But before we celebrate, it’s important to note that these levels are among the lowest of the world’s richest countries — a list of “lows” that includes places like Croatia and Mexico.
Why? Because, among other factors, America lacks universal health insurance and has the highest child, maternal, homicide and body-mass index rates of any high-income country.
What’s more, many Americans 50 years of age or more have discovered that living longer often requires them to work longer in order to keep up with their financial obligations and personal desires.
‘Faking Normal’ Over 50
That’s what one Washington, D.C., resident, Elizabeth White, a former chief operating officer for a midsize nonprofit organization, once-celebrated entrepreneur and MBA graduate of Harvard Business School, learned while struggling on the edge of a financial precipice for years, despite her outward appearances.
White, now in her 60s, chronicles the pain she experienced as her flourishing career and upper-middle class lifestyle came to a grinding halt in her 2017 self-published book, Fifty-Five, Unemployed and Faking Normal. She says that while she “pretended” that things were going great, in truth she feared the future — and soon discovered that she had a lot of company.
“There’s a lot of pressure to act like you’re doing well. That’s why I describe my personal reflections as an act of ‘faking normal,'” she said while speaking to media at the World Congress of Gerontology and Geriatrics in San Francisco last July.
White admits that the townhouse she purchased years ago now has a rental rate that she couldn’t begin to afford today. Nor can she afford to pay the fee for private parking.
Meanwhile, and in terms of how she reached her unexpected financial crisis, White says that after making her mark as one of only a handful of black women employed by the World Bank, she took a huge piece of her retirement savings to fund her own business. Her enterprise promoted African-inspired products — a venture that had tremendous potential but which eventually failed.
“We were doing well, but I could see that we were not going to be able to grow the business into a national chain as we were already struggling with volume,” she said. “One day I just closed my stores.”
From $200K a Year to $0
For a while, White survived on receiving consistent consulting work. Then, as the 2008 economic crash occurred, she went from close to $200,000 a year to zero.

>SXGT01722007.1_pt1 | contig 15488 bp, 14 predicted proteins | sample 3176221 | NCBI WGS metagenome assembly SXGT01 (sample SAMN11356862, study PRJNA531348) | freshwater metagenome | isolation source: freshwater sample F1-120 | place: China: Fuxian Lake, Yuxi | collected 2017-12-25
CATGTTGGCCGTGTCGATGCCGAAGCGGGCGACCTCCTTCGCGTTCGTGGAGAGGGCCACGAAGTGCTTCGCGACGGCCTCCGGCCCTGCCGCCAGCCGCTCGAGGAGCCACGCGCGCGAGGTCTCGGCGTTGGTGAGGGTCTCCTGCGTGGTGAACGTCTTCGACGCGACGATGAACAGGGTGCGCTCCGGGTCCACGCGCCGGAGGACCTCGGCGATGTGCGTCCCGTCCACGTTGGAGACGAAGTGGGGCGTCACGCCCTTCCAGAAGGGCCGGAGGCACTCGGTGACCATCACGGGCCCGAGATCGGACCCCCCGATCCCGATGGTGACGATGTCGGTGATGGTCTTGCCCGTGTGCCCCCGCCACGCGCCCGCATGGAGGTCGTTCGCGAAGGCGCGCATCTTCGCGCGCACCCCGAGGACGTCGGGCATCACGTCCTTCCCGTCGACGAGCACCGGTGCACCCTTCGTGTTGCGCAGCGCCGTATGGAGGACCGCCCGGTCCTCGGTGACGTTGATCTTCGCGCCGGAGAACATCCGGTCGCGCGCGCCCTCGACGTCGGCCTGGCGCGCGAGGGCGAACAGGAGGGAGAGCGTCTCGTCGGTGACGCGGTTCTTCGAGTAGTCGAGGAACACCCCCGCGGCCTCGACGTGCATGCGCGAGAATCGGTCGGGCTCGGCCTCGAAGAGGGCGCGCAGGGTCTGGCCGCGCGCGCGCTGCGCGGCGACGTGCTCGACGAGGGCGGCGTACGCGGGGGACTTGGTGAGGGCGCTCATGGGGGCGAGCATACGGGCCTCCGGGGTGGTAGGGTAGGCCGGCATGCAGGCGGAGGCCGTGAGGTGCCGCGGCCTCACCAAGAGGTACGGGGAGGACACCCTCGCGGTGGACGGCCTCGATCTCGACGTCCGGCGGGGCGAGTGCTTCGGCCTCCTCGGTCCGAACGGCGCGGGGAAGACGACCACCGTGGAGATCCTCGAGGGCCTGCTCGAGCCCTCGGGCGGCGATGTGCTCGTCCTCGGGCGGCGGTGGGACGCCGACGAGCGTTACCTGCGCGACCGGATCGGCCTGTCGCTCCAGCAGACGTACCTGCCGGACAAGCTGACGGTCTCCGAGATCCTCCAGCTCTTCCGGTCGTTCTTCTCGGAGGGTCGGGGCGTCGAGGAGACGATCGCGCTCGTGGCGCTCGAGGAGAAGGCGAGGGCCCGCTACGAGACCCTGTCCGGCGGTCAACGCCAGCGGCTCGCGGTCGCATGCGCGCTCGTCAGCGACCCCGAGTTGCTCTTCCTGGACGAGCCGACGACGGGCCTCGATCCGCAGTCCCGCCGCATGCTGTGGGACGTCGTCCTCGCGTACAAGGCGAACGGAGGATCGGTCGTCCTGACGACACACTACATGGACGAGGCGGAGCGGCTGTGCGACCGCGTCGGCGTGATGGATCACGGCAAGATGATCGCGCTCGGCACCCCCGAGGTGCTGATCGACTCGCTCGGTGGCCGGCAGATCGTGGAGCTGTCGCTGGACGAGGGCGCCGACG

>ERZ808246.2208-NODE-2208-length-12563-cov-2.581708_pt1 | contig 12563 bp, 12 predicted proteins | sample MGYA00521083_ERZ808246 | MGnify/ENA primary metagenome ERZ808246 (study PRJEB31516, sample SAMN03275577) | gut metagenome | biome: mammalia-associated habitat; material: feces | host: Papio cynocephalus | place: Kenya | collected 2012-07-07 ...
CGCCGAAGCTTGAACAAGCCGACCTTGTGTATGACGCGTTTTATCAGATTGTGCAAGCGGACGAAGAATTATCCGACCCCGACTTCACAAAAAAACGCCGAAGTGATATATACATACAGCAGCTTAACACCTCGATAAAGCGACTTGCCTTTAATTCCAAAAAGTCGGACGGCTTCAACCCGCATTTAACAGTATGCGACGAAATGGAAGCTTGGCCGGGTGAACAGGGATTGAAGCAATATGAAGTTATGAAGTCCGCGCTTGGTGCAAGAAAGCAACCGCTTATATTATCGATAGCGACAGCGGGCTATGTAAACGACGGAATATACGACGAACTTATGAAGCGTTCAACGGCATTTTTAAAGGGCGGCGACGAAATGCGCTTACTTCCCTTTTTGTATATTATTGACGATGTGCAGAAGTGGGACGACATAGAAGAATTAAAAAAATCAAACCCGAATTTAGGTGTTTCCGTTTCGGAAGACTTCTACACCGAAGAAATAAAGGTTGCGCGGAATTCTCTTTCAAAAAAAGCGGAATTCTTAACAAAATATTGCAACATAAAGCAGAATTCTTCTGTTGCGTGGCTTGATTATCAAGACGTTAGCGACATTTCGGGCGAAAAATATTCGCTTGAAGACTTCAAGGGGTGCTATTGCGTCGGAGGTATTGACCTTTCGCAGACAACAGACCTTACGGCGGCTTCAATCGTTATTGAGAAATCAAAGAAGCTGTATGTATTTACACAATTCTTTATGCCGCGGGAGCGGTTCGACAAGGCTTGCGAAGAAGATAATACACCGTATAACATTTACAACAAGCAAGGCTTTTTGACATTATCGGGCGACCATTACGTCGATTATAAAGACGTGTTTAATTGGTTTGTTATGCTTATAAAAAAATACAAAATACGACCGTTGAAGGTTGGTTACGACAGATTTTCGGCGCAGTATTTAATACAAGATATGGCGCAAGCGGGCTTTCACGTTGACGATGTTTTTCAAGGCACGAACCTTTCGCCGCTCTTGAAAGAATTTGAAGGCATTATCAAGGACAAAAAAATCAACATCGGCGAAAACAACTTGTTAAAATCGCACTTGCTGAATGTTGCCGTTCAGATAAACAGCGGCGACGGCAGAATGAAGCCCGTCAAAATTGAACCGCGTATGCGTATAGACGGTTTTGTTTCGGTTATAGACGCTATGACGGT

“The jobs of the past weren’t there anymore,” she said. “And I found it harder to get hired than I did years earlier — probably due to age discrimination. It didn’t matter how great I may have looked. I learned that early; being in one’s 50s was no longer considered ‘young’ in the workplace. I realized I was in trouble.”
Recent data from several social research organizations indicate that from ages 45 to 55, wages decline by nine percent or more — then dropping by an additional nine percent for those between 55 and 64. And most experts say age discrimination starts at around 35 with women bearing the brunt much sooner and more intensely than men.
“Maybe it was too many bottled waters and too many visits to Starbucks,” White says with a laugh. “I was embarrassed to admit to my friends what was going on in my life. But it was those same friends who helped me make it. I realized I had to come to terms with my new reality and deal with life on new terms.”
In her book, White provides over 100 online resources and offers ways to deal with the emotions she faced after landing in financial ruin.
“We’re in the midst of a massive paradigm shift,” she states in the book’s conclusion. “Much of what we know has been turned on its head. We’re going to make mistakes. Learn from them. Forgive yourself. Focus on what is working. Throw the rest away.”
Kevin McNeir wrote this article for the Washington Informer as part of the Journalists in Aging Fellows Program organized by The Gerontological Society of America, New America Media with sponsorship from AARP.